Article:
The LF group showed marked impairment in all FAST subdomains, with a huge difference in mean scores between LF and GF. The IF cluster exhibited an intermediate level of functioning in all subdomains, with a great difference in mean scores between IF and GF. Finally, the GF cluster presented a high-functioning performance in all subdomains (Table 1). Taken together, these data suggested that the online self-reported FAST scale could discriminate subjects with different levels of psychosocial functioning, thus supporting the discriminant validity.

Fig. (1). . Mean of functioning performance between three clusters of individuals during COVID-19 pandemic. The X-axis is the functioning domains and Y-axis is the value of z-score based on mean and standard deviation of all sample.

Fig. (2). Discriminant validity: graphical agglomeration of the functional subgroups.

Table 1. Comparisons between the three functional clusters across overall and specific functioning domains of the FAST using one-way ANOVA with Tukey HSD post hoc test. Hedge’s g for a measure of effect size.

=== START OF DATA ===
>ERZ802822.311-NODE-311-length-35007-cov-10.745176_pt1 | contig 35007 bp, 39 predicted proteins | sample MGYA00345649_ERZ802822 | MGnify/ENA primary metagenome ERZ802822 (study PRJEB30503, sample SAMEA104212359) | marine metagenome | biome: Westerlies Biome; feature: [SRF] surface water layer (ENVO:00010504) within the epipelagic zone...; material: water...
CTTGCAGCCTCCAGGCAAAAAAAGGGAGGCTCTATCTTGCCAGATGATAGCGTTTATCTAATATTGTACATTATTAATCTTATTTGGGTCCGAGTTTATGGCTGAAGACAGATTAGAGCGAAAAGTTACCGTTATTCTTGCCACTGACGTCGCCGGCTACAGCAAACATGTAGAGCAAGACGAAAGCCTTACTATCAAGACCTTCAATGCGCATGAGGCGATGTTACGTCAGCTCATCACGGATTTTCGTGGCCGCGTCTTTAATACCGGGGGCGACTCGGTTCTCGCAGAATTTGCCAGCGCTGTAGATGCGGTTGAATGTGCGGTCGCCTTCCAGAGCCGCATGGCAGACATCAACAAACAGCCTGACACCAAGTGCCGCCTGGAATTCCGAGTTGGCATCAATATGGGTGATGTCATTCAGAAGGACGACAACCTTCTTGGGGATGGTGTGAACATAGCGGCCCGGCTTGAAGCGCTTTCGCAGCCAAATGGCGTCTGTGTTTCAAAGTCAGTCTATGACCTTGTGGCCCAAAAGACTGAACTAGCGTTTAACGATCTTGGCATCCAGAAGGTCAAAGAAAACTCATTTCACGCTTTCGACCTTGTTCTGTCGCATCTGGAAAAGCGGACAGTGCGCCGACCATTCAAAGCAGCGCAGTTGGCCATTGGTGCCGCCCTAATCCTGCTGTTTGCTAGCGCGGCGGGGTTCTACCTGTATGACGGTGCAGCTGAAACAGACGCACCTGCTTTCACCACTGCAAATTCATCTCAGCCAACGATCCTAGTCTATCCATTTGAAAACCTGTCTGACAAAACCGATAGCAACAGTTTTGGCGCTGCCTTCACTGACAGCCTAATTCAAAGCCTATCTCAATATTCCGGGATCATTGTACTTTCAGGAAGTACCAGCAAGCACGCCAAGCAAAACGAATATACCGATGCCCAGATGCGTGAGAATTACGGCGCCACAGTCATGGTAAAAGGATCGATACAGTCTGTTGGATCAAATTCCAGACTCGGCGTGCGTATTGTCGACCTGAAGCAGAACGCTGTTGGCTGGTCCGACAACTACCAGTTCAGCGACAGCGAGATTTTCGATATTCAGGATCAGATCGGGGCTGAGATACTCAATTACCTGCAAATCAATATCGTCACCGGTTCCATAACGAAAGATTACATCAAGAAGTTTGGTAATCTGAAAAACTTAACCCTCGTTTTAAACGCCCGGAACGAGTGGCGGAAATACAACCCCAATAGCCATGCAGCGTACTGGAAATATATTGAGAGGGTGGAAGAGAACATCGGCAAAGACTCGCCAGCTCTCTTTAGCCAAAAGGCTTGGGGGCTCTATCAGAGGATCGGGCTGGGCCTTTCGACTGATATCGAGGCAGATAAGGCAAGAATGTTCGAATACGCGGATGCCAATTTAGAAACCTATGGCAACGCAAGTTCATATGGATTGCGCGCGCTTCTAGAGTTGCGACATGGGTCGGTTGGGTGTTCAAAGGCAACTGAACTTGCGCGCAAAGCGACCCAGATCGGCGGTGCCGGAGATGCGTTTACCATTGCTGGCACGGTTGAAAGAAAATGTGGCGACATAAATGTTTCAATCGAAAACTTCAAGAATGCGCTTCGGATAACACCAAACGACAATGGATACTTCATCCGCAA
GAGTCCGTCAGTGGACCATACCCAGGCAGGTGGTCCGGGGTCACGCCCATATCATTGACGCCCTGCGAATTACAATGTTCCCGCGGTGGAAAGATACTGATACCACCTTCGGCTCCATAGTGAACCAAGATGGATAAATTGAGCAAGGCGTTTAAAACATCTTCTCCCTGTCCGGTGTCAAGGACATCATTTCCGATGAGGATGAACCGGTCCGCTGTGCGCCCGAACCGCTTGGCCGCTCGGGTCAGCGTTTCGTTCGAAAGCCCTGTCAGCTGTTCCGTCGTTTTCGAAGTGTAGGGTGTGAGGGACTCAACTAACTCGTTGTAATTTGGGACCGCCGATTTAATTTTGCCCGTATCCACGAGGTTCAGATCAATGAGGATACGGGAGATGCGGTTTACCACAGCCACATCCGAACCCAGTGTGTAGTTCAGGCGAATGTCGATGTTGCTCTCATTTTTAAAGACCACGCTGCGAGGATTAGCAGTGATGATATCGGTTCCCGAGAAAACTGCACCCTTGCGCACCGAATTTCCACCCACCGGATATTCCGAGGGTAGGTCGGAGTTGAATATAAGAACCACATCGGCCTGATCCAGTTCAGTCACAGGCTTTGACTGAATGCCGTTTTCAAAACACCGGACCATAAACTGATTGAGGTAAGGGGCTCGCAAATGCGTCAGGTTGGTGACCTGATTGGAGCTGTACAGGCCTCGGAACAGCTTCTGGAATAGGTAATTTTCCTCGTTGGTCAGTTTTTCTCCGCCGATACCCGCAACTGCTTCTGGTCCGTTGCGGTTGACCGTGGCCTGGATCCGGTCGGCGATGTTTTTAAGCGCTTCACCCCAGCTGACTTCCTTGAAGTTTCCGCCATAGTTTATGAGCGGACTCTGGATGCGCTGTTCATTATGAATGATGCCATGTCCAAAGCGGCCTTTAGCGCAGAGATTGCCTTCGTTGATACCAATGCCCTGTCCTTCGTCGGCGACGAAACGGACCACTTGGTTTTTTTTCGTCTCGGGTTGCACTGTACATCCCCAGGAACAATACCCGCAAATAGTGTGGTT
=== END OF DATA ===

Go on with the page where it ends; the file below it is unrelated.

Low Functioning
n= 661
Mean(SD)
Intermediate Functioning
n=1436
Mean (SD)
Good Functioning
n=926
Mean (SD)
F-statistics p-value Hedge’s g
(95%CI)
Good vs. Low
Hedge’s g
Good vs. intermediate
Autonomy 6.01(2.60)a 3.14 (2.03)b 0.92 (1.41)c 1233.29 <.001 -2.5517 (-2.6853; -2.4181) -1.2245 (-1.3142; -1.1348)
Occupational 9.70 (3.60)a 6.05 (3.33)b 2.19 (2.46)c 1106.60 <.001 -2.5122 (-2.6449;-2.3795) -1.2782 (-1.3684;-1.1879)
Financial 3.94 (1.68)a 2.11 (1.46)b 0.67 (1.11)c 1034.82 <.001 -2.3747 (-2.5043;-2.2452) -1.0793 (-1.1674; -0.9911)
Cognitive 8.98 (3.11)a 5.15 (2.58)b 2.29 (2.08)c 1305.18 <.001 -2.6123 (-2.7473;-2.4773) -1.1930 (-1.2824; -1.1037)
Interpersonal 6.76 (2.68)a 3.67 (2.22)b 1.58 (1.82)c 1217.09 <.001 -2.3333 (-2.4620;-2.2046) -1.0082 (-1.0956;-0.9207)
Leisure time 9.66 (1.93)a 6.89 (2.29)b 3.98 (2.44)c 981.95 <.001 -2.5325 (-2.6657; -2.3994) -1.2379 (-1.3278; -1.1481)
FAST total 45.07 (8.05)a 27.00 (6.31)b 11.64 (5.61)c 5064.70 <.001 -4.9618 (-5.1612;-4.7623) -2.5400 (-2.6499; -2.4301)
Note: Different letters mean difference between clusters: aLow Functioning vs. Intermediate Functioning; bIntermediate Functioning vs. Good Functioning; cGood Functioning vs. Low Functioning.

Table 2. Variables potentially affecting the three functional profiles.
Characteristics Good Functioning (n=926)
No./mean
%/SD Intermediate Functioning (n=1436)
No./mean
%/SD Low Functioning (n=661)
No./mean
%/SD F / χ2 p-value
Age 38.5* 13.88 32.90# 11.48 31.35§ 10.81 84.66 <.001